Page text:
The rms1 mutant of pea has elevated indole-3-acetic acid levels and reduced root-sap zeatin riboside content but increased branching controlled by graft-transmissible signal(s)
Beveridge, CA and Symons, GM and Murfet, IC and Ross, JJ and Rameau, C, The rms1 mutant of pea has elevated indole-3-acetic acid levels and reduced root-sap zeatin riboside content but increased branching controlled by graft-transmissible signal(s), Plant Physiology, 115, (3) pp. 1251-1258. ISSN 0032-0889 (1997) [Refereed Article]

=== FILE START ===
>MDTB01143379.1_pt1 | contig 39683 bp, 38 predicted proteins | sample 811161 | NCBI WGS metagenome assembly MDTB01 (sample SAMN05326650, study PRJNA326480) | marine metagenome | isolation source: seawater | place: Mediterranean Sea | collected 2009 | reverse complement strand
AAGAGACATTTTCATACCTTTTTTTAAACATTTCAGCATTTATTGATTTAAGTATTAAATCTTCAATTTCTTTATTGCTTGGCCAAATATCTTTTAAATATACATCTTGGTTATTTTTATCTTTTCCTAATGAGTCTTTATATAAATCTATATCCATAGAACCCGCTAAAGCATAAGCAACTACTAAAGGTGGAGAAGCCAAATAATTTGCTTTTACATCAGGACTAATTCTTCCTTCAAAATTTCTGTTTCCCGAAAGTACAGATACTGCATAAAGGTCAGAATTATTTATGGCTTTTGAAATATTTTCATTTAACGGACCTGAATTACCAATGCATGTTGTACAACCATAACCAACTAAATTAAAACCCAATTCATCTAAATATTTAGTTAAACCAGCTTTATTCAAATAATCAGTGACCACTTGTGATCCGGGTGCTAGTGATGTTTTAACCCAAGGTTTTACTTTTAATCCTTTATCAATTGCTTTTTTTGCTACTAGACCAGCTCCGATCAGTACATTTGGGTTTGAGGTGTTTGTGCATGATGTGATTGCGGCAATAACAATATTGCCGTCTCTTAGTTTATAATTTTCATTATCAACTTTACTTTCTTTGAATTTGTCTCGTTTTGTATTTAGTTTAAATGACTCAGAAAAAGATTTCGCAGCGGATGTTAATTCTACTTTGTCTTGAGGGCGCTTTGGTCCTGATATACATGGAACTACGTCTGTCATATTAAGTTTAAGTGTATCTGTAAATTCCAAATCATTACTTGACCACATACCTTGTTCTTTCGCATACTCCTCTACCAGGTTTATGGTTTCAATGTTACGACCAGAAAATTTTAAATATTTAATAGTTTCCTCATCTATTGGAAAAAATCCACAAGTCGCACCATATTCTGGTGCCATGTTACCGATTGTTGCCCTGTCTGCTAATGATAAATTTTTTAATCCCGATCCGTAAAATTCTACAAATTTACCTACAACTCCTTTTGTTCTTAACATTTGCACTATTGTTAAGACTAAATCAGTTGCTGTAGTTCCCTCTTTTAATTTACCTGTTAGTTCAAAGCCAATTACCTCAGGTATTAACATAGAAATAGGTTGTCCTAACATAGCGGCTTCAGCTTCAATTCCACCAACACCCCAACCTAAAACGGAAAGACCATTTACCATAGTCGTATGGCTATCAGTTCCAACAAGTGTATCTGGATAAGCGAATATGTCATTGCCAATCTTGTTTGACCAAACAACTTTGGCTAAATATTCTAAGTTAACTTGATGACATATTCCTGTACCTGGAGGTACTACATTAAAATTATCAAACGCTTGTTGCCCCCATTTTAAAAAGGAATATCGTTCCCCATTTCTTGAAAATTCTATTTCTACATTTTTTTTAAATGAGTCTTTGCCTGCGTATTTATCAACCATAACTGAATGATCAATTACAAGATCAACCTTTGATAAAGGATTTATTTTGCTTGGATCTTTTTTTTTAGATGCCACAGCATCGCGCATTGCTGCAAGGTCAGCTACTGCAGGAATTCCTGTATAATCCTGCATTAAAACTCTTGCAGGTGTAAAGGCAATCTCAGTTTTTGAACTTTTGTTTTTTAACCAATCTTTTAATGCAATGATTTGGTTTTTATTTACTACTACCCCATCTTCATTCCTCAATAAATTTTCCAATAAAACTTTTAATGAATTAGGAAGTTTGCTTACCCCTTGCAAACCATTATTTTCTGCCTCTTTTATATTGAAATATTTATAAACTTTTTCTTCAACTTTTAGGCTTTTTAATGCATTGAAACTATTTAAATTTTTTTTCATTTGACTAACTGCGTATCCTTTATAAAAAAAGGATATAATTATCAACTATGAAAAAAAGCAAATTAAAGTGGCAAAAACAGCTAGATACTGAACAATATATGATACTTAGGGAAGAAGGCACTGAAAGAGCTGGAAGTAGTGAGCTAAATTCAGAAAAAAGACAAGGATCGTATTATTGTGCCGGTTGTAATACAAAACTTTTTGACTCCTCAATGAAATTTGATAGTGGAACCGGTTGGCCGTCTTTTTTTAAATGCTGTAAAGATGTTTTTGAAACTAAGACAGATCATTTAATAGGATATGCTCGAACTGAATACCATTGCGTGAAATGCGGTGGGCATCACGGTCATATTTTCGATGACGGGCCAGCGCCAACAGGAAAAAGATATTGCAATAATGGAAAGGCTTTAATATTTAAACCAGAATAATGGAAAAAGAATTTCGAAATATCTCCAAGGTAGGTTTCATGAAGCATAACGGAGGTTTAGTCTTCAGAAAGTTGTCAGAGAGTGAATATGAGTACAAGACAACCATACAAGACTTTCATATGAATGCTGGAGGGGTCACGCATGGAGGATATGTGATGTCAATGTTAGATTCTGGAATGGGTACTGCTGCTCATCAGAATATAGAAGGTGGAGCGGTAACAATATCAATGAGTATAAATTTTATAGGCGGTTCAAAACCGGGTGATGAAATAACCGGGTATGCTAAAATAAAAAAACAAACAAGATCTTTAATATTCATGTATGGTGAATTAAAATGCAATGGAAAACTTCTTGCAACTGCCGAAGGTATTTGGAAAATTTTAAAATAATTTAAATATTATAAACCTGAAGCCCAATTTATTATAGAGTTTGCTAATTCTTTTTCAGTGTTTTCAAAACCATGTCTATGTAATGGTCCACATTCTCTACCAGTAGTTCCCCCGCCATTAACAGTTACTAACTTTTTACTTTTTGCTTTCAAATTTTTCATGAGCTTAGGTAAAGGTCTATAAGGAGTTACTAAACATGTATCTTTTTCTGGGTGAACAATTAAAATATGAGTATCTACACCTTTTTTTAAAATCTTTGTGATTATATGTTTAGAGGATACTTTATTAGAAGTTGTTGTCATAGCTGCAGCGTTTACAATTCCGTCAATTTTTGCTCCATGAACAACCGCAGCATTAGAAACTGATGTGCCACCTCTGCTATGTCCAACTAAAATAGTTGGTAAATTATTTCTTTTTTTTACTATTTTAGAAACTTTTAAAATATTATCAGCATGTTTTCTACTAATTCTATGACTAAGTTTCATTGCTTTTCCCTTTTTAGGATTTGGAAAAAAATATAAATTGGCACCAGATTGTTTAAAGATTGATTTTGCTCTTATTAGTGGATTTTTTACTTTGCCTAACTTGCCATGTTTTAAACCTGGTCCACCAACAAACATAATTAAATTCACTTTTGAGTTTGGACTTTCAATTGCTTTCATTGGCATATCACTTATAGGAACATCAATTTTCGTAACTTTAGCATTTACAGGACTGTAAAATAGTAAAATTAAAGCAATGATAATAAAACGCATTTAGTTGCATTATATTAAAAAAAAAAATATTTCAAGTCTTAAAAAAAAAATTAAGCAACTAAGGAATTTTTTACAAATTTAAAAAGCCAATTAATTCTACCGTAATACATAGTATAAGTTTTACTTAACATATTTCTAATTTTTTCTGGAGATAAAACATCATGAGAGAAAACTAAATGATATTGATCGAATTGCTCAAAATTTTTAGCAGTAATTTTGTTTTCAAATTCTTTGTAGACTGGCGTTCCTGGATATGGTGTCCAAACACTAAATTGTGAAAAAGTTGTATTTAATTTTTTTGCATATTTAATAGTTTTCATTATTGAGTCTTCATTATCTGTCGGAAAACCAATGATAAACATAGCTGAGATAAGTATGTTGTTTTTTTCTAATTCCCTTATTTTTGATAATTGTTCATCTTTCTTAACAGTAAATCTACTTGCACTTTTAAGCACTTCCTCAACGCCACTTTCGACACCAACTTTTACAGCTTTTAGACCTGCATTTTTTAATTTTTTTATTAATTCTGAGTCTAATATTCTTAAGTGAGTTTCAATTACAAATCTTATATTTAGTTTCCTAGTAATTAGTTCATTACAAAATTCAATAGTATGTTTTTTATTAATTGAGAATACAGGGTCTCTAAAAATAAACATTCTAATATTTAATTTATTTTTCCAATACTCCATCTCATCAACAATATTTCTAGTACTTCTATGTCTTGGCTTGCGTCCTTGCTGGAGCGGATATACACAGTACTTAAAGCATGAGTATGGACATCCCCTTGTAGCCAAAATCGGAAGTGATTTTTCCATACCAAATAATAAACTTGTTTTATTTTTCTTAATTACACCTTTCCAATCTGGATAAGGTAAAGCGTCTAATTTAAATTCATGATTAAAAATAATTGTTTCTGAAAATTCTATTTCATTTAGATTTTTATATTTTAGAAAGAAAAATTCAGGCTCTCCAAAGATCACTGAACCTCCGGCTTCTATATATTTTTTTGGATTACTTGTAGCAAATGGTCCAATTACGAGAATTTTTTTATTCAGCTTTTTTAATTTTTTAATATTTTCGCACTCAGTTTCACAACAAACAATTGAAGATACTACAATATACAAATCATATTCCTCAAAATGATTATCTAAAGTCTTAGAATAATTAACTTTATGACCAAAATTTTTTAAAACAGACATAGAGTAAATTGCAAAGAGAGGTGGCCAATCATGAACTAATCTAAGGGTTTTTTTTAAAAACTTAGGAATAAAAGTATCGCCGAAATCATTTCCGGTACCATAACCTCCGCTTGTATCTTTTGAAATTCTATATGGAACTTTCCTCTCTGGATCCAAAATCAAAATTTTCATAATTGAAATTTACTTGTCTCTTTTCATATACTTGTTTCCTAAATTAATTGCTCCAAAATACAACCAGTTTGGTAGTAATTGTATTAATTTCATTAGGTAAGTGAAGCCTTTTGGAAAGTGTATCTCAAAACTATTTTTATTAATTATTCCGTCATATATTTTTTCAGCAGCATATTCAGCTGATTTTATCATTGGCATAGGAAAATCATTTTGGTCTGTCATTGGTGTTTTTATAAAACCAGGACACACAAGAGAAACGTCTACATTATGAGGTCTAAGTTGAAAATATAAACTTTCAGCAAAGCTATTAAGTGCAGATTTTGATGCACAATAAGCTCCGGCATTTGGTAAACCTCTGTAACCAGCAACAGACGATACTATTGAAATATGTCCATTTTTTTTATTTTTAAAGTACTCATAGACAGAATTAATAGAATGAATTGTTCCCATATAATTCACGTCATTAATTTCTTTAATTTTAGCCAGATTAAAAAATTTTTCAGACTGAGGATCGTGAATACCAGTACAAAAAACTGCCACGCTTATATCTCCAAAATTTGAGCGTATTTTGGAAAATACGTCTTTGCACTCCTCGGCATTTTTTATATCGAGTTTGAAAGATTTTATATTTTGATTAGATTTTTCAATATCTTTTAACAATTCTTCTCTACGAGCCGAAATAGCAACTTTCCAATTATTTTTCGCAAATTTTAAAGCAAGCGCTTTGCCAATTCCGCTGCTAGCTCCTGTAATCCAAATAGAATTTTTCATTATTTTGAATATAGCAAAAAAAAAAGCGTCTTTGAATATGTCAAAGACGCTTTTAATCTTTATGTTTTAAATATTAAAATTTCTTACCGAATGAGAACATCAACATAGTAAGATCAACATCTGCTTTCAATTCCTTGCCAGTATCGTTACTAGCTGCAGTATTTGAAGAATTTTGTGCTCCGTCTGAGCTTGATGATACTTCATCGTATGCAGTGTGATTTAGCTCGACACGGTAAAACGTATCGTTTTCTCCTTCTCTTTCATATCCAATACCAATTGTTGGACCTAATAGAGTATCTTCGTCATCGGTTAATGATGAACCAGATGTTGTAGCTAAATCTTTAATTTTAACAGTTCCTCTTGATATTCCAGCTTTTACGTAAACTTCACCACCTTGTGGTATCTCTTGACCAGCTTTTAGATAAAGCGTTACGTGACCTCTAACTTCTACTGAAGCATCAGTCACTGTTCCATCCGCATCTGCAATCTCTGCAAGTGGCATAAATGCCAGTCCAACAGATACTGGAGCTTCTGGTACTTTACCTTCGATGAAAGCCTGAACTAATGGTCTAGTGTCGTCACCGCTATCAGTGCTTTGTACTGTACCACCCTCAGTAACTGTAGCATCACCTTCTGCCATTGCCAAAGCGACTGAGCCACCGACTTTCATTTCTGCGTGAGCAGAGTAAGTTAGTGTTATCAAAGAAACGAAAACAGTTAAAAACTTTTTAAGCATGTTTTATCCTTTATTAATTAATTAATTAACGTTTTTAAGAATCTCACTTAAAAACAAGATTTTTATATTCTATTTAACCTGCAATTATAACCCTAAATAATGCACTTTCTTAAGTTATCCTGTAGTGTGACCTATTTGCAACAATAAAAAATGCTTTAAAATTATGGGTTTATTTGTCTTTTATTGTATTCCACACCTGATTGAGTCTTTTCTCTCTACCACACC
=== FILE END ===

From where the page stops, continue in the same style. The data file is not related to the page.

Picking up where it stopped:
Rms1 is one of the series of five ramosus loci in pea (Pisum sativum L.) in which recessive mutant alleles confer increased branching at basal and aerial vegetative nodes. Shoots of the nonallelic rms1 and rms2 mutants are phenotypically similar in most respects. However, we found an up to 40-fold difference in root-sap zeatin riboside ([9R]Z) concentration between rms1 and rms2 plants. Compared with wild-type (WT) plants, the concentration of [9R]Z in rms1 root sap was very low and the concentration in rms2 root sap was slightly elevated. To our knowledge, the rms1 mutant is therefore the second ramosus mutant (rms4 being the first) to be characterized with low root-sap [9R]Z content. Like rms2, the apical bud and upper nodes of rms1 plants contain elevated indole-3-acetic acid levels compared with WT shoots. Therefore, the rms1 mutant demonstrates that high shoot auxin levels and low root-sap cytokinin levels are not necessarily correlated with increased apical dominance in pea. A graft-transmissible basis of action has been demonstrated for both mutants from reciprocal grafts between mutant and WT plants. Branching was also largely inhibited in rms1 shoots when grafted to rms2 rootstocks, but was not inhibited in rms2 shoots grafted to rms1 rootstocks. These grafting results are discussed, along with the conclusion that hormone-like signals other than auxin and cytokinin are also involved.